A powerful tool of missionary work is by all means the supply of high quality knowledge, schooling establishments or other benefits (e.g. scholarships) to a heterodox population in demand for such facilities. The first step in losing the Jerusalem Church its congregation, therefore, was the admission of Arab Orthodox pupils to the foreign Missionary schools. As a result, the issue at stake for the Patriarchate was the establishment in the schooling market of a large and functional Orthodox education network as a deterrent against its competitor. However, the number of schools under its supervision in Palestine and TransJordan fluctuated depending upon the finances of the institution. Dowling estimated the number to have reached sixty-five boys’ schools and eighteen girls’ schools,21 but the operation of at least some of these was just on paper,22 while most of the teachers were untrained parish priests. An important source for the Christian education landscape in the early twentieth-century Palestine is the report of Meletios Metaxakis, who served as Commissioner of the Patriarchate. The number of schools in 1904 (thus, at a late stage) was approximately 80, operating in 62 towns and villages and with 155 instructors. At the beginning of the academic year, the number of students reached 4,500, but approximately 800 stopped attending classes.23 This might have been due to social/economic reasons, but it might also indicate that the quality of the education provided was low, and students might have switched schools. For Metaxakis, the extension of the schooling network was considered to be problematic for two main reasons: a) financial difficulties; and b) a lack of human capital. Moreover, dissention among the local populations was another factor. The budget for schooling at the beginning of the century (1902–1905) was approximately 6,000 Ottoman lira per year.24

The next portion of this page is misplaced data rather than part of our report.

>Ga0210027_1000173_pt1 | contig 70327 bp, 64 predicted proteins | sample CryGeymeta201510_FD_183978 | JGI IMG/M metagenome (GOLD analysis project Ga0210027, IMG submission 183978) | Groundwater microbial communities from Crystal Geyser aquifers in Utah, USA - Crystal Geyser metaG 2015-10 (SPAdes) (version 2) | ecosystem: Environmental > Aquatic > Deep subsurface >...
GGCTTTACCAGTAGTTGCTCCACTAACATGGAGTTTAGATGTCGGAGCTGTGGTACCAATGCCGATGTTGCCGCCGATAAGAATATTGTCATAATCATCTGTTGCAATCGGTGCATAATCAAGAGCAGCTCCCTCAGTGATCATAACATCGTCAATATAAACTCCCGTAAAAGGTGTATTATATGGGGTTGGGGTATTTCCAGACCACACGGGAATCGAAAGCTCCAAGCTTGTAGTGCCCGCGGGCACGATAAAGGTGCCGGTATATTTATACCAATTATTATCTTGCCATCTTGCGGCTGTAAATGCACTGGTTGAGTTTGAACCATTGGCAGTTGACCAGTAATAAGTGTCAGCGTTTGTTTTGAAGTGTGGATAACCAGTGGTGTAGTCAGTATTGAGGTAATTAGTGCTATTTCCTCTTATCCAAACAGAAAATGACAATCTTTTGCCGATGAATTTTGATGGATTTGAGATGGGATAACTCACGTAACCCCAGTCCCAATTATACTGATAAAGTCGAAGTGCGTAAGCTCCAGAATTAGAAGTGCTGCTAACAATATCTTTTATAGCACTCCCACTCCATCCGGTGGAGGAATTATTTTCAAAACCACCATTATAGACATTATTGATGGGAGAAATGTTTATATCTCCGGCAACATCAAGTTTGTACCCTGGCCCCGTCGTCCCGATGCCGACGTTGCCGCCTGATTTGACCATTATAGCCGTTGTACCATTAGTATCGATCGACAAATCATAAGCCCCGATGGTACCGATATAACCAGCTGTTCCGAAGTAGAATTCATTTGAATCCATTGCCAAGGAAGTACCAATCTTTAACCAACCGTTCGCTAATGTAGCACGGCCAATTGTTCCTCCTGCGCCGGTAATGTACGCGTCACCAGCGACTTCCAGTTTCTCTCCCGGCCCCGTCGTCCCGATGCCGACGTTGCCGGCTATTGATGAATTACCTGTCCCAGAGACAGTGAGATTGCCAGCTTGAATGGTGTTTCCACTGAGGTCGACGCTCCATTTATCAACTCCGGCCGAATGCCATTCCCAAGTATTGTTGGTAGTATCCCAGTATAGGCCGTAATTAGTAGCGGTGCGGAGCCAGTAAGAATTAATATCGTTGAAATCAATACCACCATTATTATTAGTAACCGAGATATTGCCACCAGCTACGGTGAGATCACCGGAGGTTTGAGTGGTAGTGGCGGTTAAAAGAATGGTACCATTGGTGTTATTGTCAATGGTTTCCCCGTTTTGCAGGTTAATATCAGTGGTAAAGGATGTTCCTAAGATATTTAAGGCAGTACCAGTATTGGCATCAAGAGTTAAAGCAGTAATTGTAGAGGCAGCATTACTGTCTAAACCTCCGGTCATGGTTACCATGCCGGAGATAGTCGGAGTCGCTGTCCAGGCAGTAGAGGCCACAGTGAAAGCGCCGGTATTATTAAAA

At the same time, the Latin schooling network in Palestine comprised 92 schools, with 260 teachers for 2,400 students, while the congregation numbered approximately 22,500 members. While the number of Protestants was approximately 3,500, this mission operated 89 schools, with 218 instructors teaching 5,250 pupils.25 Although these numbers might not be perfectly accurate, they demonstrate that the missions’ schools were better organized, staffed, and financed, and that an important number of Orthodox were educated in these missionary networks (Metaxakis’ estimate is approximately 3,00026).